Boxing Variant - When gloves are used in a fight, only the value of a damage die counts as damage, but the number of the dice used to do damage won't reduce Health. As long as a Boxer has Health left, he may regain 1d3 (roll 1d6: 1-2 are a 1, 3-4 are a 2 and 5-6 are a 3) endurance back between rounds. There is no limit to the number of rounds. The fight is over when one of the combatants drops.

Same-Level-of-Experience Variant - There is a random element when creating a fighter. For Health and Endurance you start with rolling  1d3 (roll 1d6: 1-2 are a 1, 3-4 are a 2 and 5-6 are a 3) to find out how many d6 a character has to roll for his Endurance and his Health (in other words, how experienced and tough the fighter is). You may decide before character generation how many dice are used instead of using the random method and then use those dice to generate Endurance and Health. You might even ignore the dice completely and just decide how much Endurance and Health both Fighters have and go from there. While you are at it, you might decide the same for Base Attack* and Base Defense*. Have fun experimenting!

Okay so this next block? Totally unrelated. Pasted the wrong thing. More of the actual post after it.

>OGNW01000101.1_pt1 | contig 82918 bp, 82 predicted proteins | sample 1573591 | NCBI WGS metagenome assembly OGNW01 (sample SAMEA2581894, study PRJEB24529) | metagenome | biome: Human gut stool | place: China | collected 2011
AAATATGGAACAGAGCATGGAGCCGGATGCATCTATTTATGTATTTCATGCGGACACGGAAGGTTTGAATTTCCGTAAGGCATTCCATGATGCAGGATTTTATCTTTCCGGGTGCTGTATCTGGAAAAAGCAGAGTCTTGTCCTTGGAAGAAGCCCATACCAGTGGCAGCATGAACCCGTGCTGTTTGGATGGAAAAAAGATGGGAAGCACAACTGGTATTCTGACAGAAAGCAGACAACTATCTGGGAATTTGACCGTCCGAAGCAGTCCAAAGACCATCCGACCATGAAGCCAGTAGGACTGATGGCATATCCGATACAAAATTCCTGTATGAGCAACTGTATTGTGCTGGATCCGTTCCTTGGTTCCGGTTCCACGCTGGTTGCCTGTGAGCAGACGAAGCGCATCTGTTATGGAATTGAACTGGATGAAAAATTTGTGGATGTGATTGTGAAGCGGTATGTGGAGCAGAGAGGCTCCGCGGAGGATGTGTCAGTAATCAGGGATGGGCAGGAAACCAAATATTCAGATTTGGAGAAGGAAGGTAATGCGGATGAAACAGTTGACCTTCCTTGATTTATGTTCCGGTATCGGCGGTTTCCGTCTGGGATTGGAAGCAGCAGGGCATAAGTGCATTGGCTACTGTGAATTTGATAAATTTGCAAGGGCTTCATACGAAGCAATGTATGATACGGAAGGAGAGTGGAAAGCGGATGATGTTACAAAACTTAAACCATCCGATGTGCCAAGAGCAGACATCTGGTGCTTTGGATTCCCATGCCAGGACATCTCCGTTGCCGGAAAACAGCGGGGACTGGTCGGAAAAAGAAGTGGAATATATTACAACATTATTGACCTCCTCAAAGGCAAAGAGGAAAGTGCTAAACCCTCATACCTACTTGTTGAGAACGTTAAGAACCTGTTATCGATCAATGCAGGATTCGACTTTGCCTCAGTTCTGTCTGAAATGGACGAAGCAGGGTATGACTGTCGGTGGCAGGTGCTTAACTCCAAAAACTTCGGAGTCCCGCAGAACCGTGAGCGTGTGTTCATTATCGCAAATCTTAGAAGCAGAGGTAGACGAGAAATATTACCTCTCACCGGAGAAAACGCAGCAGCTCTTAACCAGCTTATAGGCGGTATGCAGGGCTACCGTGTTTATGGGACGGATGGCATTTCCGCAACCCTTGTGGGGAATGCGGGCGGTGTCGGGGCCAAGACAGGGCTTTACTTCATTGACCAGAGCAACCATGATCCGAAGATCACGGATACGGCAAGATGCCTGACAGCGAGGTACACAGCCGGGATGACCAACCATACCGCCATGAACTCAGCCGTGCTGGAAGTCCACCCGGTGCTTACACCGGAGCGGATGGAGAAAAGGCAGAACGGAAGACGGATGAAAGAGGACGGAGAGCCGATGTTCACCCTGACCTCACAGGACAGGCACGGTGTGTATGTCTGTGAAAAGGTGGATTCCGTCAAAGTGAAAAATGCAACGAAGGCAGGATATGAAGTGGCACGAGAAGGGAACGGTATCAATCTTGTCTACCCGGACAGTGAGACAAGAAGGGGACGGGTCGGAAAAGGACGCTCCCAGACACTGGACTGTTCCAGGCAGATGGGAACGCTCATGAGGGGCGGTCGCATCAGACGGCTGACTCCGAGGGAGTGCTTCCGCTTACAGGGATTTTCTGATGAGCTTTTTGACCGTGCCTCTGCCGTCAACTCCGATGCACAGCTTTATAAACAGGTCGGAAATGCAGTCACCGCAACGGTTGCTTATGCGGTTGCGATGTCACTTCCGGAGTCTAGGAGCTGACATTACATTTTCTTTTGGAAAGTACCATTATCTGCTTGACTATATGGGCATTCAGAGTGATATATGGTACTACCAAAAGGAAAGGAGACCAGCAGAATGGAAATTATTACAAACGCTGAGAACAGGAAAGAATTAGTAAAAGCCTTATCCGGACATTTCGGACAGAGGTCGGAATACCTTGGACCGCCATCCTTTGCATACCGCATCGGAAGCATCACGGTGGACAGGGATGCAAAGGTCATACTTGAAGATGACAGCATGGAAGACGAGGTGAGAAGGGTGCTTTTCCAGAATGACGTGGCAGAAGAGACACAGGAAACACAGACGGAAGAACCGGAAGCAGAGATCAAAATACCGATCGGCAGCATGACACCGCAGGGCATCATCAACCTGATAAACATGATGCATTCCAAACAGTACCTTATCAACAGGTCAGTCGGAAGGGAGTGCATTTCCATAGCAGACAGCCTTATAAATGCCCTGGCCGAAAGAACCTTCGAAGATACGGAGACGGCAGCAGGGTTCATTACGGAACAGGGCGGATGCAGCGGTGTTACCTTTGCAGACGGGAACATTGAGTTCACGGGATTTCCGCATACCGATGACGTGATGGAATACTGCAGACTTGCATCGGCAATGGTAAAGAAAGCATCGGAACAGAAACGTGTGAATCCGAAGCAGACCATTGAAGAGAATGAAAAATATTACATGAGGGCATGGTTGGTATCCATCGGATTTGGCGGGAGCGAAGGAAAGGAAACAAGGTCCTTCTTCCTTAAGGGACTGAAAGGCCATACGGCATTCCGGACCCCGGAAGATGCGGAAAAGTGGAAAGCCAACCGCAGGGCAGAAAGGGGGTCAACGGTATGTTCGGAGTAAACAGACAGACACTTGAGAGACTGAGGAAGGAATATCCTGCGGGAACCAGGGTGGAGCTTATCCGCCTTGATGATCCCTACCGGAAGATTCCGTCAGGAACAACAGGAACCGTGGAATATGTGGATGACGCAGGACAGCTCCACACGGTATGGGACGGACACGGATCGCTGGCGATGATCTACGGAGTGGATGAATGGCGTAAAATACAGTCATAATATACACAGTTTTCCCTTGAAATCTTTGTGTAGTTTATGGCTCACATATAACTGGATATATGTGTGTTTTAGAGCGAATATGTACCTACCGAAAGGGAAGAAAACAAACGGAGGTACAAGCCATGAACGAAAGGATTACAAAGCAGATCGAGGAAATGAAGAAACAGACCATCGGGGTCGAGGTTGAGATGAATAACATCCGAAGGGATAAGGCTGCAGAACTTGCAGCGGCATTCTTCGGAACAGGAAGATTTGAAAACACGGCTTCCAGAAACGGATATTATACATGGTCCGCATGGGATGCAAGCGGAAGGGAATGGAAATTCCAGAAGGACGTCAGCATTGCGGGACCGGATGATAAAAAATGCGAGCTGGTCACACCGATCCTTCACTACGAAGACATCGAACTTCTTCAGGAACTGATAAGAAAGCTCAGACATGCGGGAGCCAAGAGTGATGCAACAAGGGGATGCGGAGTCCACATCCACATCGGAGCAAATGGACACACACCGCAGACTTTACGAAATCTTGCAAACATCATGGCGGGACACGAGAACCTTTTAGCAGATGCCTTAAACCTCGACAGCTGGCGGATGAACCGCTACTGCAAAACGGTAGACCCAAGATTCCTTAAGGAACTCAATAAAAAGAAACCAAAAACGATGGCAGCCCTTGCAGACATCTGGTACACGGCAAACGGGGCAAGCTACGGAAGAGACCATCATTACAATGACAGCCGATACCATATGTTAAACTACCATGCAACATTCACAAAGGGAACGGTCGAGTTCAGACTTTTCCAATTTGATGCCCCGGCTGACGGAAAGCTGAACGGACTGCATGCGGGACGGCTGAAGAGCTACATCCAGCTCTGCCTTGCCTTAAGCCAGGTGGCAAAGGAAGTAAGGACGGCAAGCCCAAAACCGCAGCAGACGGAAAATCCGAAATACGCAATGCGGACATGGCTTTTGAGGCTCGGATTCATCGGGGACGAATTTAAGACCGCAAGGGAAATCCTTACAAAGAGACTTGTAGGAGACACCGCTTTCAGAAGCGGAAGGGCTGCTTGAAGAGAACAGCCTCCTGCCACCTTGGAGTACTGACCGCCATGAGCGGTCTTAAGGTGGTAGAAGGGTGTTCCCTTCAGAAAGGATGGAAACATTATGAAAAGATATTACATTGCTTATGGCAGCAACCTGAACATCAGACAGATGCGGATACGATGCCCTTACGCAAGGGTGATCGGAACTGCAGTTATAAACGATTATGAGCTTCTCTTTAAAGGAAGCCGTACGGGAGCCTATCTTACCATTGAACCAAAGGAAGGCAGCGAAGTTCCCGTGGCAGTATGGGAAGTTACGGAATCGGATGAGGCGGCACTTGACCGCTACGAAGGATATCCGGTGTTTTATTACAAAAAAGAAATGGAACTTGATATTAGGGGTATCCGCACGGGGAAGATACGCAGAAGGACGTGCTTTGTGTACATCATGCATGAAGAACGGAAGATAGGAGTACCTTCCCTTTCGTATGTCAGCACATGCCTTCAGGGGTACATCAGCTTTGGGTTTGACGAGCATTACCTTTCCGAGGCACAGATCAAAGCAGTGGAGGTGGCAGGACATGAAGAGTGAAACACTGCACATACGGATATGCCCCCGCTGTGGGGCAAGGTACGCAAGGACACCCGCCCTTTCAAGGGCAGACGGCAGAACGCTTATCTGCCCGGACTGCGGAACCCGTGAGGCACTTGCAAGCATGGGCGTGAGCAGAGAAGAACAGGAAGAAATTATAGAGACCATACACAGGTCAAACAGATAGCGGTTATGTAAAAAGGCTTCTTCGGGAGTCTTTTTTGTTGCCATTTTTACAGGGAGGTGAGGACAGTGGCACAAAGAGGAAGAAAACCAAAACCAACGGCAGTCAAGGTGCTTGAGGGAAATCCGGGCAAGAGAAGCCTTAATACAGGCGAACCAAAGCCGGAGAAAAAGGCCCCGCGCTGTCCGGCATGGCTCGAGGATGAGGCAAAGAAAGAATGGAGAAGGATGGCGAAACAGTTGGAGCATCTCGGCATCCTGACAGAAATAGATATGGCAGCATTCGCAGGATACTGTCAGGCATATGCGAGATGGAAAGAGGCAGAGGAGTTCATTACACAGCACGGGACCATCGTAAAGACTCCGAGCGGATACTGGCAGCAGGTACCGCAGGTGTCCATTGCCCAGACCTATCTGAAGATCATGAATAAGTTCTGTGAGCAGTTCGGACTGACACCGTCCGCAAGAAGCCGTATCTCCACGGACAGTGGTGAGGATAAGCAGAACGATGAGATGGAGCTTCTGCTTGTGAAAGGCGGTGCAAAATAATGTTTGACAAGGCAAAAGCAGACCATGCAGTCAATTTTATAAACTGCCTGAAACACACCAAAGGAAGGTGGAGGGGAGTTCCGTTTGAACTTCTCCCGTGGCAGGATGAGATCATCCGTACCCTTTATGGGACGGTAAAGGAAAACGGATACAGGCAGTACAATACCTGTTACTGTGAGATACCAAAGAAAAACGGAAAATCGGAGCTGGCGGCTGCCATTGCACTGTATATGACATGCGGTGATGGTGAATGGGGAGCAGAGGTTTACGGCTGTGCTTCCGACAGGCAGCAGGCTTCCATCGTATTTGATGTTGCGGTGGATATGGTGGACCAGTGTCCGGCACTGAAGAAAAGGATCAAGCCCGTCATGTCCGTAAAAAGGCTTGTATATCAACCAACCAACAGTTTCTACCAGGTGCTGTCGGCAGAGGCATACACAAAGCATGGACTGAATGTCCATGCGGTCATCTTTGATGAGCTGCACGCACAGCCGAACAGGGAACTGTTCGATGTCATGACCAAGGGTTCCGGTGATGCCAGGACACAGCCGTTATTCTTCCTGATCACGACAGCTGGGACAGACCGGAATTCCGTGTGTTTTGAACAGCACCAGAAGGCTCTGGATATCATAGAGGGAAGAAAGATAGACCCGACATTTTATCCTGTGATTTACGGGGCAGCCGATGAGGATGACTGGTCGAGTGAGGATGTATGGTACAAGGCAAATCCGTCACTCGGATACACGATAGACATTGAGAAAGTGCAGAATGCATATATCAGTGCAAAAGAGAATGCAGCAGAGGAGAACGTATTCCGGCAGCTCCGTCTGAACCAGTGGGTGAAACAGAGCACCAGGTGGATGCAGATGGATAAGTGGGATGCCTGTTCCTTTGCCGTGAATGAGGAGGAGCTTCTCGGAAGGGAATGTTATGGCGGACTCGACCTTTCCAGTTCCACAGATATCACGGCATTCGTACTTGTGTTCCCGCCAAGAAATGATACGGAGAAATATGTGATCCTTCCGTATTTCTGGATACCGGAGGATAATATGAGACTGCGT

Optional Rules (PB)

The-Barkeep-called-the-Police Variant - Limit the duration of the brawl by setting a time when it's over. 10 rounds is a good number, but feel free to randomize this or just set another number.

Team-Play Variant -  Just make teams either way you prefer. It'll make sure the Bind and Coop drop die actions will get some use and it's always good to know who the enemy is when you're playing among friends. There is a bit of an advantage, if one group is bigger than the other, but we tried it (3 vs. 2) and the smaller group managed to knock two guys out before they went down. And it still could have gone the other way.

Examples of Play

For the first game we set no time limit and it was everyone against each other. Character creation had been completely random (as proposed on the sheet) and we had some variety of results. The brawl went on for about three hours without getting boring or redundant, but it took most of the first hour to get all players on the same page (which is not unusual when learning a new game). The Drink! and Regain drop die actions hadn't been as strict and limited as they are now, which resulted after some time in characters taking breaks to power up and that started to work way to good. But it was okay, since I needed to see how the game reacts in the long run.